Lopinavir/ritonavir, chloroquine/hydroxychloroquine, and azithromycin shared similar properties and have moderate to high possibilities to be lost in the circuit. Unfortunately, no pharmacokinetic study to aid dosing adjustment exists. We recommend that dosing adaptation may be required for these agents based on physicochemical and pharmacokinetic properties. However, there was a pharmacokinetic study of azithromycin conducted in three patients with ARDS and receiving the ECMO (24). Azithromycin pharmacokinetic variables were calculated using noncompartmental analysis and then compared those values in terms of Vd, clearance, and area under the concentration time curve with previously published reports in non-ECMO patients. The ECMO therapy did not substantially affect azithromycin pharmacokinetics (24). Consequently, dosing adjustment of azithromycin in patients with the ECMO is not required.

Favipiravir is more hydrophilic due to its logP, has low PB and Vd. It was classified as the minimal to moderate possibility to be lost in the ECMO circuits. Similarly, there were no published pharmacokinetic data in patients with the ECMO available. Use of normal favipiravir dose was recommended in these patients, and the higher doses might be applied in critically ill patients with extremely high fluid accumulation.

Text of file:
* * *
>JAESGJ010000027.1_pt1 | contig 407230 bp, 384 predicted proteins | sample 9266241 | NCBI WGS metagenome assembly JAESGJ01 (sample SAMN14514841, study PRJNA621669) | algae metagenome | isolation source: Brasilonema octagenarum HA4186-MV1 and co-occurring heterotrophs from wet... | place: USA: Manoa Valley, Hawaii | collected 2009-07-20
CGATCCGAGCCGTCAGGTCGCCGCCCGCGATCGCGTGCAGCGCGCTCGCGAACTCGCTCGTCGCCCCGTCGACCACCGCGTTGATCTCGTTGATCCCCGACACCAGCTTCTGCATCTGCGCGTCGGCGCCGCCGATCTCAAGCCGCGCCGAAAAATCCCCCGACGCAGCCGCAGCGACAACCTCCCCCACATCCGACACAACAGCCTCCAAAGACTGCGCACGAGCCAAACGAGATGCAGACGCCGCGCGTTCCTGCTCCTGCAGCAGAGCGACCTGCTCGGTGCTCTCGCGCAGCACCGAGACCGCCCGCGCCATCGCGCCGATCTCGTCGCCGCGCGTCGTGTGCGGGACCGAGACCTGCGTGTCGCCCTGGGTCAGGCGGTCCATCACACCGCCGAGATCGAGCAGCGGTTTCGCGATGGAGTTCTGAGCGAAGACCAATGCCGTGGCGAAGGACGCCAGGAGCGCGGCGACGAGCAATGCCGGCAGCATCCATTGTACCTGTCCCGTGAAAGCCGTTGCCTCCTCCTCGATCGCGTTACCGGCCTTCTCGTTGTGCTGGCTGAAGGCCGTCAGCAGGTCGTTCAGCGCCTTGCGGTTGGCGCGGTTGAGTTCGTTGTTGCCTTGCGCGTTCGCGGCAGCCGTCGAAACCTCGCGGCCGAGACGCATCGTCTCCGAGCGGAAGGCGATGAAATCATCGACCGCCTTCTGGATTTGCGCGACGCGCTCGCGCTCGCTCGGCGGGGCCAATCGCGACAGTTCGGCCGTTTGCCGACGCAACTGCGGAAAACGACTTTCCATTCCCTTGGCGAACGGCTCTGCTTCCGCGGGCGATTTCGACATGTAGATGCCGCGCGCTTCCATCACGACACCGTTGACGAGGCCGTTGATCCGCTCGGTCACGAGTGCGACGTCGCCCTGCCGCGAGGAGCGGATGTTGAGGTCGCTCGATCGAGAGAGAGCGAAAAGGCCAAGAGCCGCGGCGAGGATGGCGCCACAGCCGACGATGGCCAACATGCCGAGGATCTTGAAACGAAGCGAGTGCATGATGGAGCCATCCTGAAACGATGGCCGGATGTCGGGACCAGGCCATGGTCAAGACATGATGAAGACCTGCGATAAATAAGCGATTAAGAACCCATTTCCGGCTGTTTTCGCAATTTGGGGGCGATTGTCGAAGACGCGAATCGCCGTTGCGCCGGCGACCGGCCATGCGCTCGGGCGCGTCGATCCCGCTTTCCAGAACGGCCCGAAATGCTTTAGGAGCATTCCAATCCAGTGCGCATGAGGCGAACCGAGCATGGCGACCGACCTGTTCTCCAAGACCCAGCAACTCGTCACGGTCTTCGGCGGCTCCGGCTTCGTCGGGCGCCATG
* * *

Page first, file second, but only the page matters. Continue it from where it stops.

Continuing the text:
Dexamethasone has the moderate possibility to be lost via the ECMO circuit depending on logP of 1.8 and PB of 65% (16,25). Owing to no pharmacokinetic studies of dexamethasone in patients receiving ECMO exists, standard dexamethasone dosing regimens based on the clinical study should be prescribed.

Remdesivir was classified to have the moderate possibility to be lost via the ECMO circuit due to a calculated logP of active drug and PB. Standard dosing regimens should be encouraged until published pharmacokinetic and clinical studies are available.

Based on physicochemical properties and pharmacokinetic data of antiviral agents, we illustrated the probability of drug removal via CRRT and ECMO in Figure 1.

Figure 1.
Figure 1.:
Probability of drug removal via extracorporeal therapy based on physicochemical properties and pharmacokinetic variables. CRRT = continuous renal replacement therapy, ECMO = extracorporeal membrane oxygenation, MW = molecular weight, PB = protein binding, Vd = volume of distribution.